Do you or don’t you gate your content?

Your website is your marketing workhorse. The more people who visit it and find the content compelling, the better. It should reflect not only what you sell but also who you are as a company and how you connect with your customers.

Unfortunately, it’s not a “build it and they will come” sort of a deal. We need to go out and find our audience and entice them to visit our site. For many organizations, creating compelling content is one of the core ways they get that done.

Creating content that is of value to your audience is a topic we’ll explore in the future because it deserves more than a mention. But for now, we’re going to assume you’ve already created some killer content that will really teach your audience something of value and that they’d be anxious to get it.

Once it’s been created, the question becomes how you do want to allow them to access it? Do you want to just let them download it without you requiring any information or do you want to gate the piece? If you don’t know, gated content refers to the act of putting something on your website or landing page that people want and asking them for information in exchange for that information.

There are some distinct advantages and disadvantages to both methods.

Advantages of gated content:

  • You’ll know who is accessing the content so you can gauge the content’s effectiveness in terms of attracting your target audience.
  • You’ll have some contact information so you can continue to market to them with additional content/offers.
  • When people have to “pay” for something with their email address or contact information, the perceived value is higher

Disadvantages of gated content:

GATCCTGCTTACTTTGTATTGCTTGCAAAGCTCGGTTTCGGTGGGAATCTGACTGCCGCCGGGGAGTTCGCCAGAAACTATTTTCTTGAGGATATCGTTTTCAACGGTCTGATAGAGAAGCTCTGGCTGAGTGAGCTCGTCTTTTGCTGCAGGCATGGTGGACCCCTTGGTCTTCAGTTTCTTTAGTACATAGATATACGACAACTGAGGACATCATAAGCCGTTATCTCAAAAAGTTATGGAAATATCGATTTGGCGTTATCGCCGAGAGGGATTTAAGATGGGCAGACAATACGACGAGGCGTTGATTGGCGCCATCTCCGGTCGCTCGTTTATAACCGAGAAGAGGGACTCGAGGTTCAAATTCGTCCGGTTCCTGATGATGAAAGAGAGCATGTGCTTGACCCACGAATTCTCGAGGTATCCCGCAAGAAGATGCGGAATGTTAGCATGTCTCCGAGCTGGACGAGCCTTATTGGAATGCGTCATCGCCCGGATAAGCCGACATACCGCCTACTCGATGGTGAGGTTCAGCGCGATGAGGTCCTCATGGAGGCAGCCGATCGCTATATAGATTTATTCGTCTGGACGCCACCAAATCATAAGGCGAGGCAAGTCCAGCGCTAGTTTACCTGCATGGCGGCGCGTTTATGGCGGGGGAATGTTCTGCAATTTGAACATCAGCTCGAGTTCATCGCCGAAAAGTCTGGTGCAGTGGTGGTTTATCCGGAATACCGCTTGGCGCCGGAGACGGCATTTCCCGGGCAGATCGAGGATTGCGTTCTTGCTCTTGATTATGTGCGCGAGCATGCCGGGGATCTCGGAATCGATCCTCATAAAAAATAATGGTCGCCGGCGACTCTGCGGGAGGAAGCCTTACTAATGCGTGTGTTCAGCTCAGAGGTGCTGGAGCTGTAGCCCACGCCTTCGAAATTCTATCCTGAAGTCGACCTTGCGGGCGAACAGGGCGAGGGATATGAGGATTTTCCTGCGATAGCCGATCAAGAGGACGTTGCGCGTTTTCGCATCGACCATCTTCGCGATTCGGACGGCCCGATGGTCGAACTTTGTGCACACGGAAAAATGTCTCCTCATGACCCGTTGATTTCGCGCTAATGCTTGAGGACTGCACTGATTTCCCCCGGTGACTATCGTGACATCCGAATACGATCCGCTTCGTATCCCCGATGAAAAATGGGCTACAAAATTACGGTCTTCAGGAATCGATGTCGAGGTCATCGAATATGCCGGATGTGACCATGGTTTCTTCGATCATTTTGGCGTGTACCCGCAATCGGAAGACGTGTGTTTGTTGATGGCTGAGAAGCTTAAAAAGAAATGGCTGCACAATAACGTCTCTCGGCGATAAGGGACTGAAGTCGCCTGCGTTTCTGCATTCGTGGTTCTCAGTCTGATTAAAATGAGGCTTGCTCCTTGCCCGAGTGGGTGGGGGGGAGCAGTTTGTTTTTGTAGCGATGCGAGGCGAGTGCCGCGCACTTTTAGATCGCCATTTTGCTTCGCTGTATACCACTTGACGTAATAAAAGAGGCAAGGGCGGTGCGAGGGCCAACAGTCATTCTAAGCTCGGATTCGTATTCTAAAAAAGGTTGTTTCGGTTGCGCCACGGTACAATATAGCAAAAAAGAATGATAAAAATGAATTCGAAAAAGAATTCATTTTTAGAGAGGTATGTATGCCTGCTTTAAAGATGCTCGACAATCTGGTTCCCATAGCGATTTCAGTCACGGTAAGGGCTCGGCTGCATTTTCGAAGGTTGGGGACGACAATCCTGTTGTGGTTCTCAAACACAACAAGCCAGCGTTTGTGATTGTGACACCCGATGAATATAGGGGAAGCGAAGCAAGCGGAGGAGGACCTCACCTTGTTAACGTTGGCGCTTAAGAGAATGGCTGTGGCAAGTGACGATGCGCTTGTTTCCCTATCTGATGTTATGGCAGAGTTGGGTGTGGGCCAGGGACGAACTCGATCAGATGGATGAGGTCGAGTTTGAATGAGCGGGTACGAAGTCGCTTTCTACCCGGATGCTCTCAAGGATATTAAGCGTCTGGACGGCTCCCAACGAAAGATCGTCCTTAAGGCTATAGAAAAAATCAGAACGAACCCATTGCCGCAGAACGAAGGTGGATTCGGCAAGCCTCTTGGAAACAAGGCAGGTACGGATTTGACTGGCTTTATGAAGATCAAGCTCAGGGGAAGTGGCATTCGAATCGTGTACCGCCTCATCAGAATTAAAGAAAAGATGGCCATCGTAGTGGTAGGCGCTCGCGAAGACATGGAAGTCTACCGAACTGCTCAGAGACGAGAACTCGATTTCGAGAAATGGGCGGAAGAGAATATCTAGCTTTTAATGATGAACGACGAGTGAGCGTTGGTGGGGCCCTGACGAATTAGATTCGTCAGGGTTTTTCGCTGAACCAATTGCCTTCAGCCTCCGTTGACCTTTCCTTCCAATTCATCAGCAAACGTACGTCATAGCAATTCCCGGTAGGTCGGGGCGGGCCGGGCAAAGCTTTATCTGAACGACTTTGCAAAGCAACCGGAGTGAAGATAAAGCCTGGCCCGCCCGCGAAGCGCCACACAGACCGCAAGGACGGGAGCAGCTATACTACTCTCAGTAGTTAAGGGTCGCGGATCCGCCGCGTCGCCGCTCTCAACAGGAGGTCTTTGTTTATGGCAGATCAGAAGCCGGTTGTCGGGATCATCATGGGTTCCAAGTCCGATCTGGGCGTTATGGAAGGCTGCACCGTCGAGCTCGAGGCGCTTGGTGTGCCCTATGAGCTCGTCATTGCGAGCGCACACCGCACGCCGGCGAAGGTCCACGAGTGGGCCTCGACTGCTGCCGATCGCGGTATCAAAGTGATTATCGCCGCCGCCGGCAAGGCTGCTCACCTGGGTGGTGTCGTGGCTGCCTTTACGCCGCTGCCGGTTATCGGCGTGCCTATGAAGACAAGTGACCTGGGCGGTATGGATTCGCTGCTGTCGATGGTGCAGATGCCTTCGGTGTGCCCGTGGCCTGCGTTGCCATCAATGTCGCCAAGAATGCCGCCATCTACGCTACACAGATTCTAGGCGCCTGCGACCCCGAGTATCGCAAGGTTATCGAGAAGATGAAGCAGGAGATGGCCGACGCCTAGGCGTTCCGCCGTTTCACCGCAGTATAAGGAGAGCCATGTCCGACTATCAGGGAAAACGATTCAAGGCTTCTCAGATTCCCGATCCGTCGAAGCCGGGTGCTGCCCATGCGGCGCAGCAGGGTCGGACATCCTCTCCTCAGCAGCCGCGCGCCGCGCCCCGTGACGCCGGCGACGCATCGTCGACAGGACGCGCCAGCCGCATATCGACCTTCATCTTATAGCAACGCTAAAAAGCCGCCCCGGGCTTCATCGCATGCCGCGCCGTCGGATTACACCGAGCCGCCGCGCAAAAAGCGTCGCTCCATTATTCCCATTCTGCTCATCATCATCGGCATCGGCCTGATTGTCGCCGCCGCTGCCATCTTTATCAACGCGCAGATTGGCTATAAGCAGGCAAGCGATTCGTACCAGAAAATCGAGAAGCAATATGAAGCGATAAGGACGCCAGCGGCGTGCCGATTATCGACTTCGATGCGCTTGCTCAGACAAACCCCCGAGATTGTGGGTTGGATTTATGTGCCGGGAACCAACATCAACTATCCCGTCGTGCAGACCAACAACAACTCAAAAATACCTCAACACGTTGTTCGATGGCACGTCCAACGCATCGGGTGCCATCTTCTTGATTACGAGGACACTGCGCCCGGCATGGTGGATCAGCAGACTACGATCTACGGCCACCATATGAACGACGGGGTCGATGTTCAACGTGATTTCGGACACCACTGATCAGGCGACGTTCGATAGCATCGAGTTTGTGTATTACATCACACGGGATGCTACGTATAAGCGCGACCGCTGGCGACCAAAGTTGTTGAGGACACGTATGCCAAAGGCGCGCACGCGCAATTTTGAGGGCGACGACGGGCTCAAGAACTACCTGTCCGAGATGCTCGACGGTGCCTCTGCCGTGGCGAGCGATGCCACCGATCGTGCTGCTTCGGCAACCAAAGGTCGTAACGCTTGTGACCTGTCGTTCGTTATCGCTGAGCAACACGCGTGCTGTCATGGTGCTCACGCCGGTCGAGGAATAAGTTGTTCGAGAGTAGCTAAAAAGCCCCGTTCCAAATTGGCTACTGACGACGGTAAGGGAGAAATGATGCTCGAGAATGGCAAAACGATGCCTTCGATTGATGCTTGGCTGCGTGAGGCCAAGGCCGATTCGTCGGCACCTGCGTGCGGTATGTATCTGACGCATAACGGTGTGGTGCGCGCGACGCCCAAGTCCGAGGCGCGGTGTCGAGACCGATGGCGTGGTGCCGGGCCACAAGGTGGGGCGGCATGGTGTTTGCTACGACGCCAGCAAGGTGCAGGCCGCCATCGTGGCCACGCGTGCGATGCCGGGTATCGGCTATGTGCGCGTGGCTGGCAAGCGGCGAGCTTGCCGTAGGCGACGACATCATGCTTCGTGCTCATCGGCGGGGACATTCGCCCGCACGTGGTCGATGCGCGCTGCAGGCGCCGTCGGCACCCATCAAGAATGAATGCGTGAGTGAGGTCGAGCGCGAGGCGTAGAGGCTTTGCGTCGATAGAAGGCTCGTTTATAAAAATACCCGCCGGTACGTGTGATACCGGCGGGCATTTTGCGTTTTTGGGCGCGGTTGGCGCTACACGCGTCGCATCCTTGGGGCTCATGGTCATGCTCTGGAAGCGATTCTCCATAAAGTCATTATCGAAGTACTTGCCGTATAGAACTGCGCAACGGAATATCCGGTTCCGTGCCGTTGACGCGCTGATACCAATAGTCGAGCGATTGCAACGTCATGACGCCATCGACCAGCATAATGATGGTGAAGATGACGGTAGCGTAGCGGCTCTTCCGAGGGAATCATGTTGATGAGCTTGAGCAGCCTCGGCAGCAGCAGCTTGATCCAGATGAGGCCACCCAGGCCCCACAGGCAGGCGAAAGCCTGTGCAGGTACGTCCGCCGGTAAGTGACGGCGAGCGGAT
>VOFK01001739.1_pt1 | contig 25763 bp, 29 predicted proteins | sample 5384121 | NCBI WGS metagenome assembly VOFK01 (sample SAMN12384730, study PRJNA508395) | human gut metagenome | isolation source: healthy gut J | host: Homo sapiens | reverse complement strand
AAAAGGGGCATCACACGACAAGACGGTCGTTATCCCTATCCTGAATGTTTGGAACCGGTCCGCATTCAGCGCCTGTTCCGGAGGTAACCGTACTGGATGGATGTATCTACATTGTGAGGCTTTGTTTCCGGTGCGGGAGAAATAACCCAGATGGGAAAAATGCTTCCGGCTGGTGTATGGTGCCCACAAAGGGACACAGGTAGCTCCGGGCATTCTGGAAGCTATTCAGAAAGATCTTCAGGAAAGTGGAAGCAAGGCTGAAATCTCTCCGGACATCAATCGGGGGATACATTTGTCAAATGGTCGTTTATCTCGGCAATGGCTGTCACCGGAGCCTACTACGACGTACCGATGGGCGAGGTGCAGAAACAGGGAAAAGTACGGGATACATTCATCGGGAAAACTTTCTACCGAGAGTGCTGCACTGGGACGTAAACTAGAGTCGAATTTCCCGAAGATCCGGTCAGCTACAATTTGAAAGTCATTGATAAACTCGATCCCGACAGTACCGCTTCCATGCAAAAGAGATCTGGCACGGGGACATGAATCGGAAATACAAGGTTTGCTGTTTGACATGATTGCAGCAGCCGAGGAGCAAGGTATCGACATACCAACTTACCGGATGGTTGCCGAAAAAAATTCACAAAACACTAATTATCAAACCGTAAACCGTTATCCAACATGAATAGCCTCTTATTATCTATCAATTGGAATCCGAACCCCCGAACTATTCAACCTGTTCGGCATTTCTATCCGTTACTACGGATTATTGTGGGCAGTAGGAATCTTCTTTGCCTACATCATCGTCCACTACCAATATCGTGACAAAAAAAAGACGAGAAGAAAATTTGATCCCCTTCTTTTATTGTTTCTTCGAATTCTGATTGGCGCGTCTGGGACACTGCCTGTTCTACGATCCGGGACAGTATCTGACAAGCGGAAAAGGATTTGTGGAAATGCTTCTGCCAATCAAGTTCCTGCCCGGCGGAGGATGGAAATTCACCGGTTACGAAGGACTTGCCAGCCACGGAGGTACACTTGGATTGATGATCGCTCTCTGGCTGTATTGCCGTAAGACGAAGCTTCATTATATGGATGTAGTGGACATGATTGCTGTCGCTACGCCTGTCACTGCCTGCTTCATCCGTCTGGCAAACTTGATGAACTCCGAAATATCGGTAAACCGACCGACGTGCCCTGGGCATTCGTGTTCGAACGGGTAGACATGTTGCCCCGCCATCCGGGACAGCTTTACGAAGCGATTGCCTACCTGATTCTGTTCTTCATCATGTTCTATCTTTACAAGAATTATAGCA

• Many of your website visitors will opt out of downloading the content because they don’t want to give up their anonymity.
  • If you’re using the content to earn links, shares and social amplification, the barriers will make that tougher.
  • Depending on how you protect the content, you may lose SEO opportunities.

Advantages of open access content:

  • You will get your content into the hands of the largest possible audience if there are no barriers to accessing it.
  • If you’re going to use retargeting, a larger audience is ideal.
  • Social shares and unlimited access will drive traffic metrics, SEO benefits, and page rankings.

Disadvantages of open access content:

  • It’s tough to create leads or connect eventual sales from anonymous visitors.
  • You can’t follow up or proactively offer additional content or support to your site visitors.
  • It’s difficult to know if your content is attracting your ideal audience when you allow them to remain anonymous.

There’s no right or wrong answer. And gated versus open access aren’t the only two answers. You might want to consider a hybrid solution.

You can create semi-gated content or layered content. With this strategy, you would create an introductory piece that you would give away without restrictions. As a part of that piece, you’d invite them to get even more goodness, if they want it. Then, you expand on the original piece to create something with so much value that people will gladly trade their email address for it.

Whether you gate, ungate or semi-gate – it all boils down to offering something that is truly helpful or valuable. It can’t be about you or feel like a sales pitch. Once you have something good to offer, carefully consider your end game and weigh the advantages and disadvantages carefully.

There isn’t one right or wrong answer. But odds are there is a strategy that is more aligned with your goals.

This was originally published in the Des Moines Business Record, as one of Drew’s weekly columns.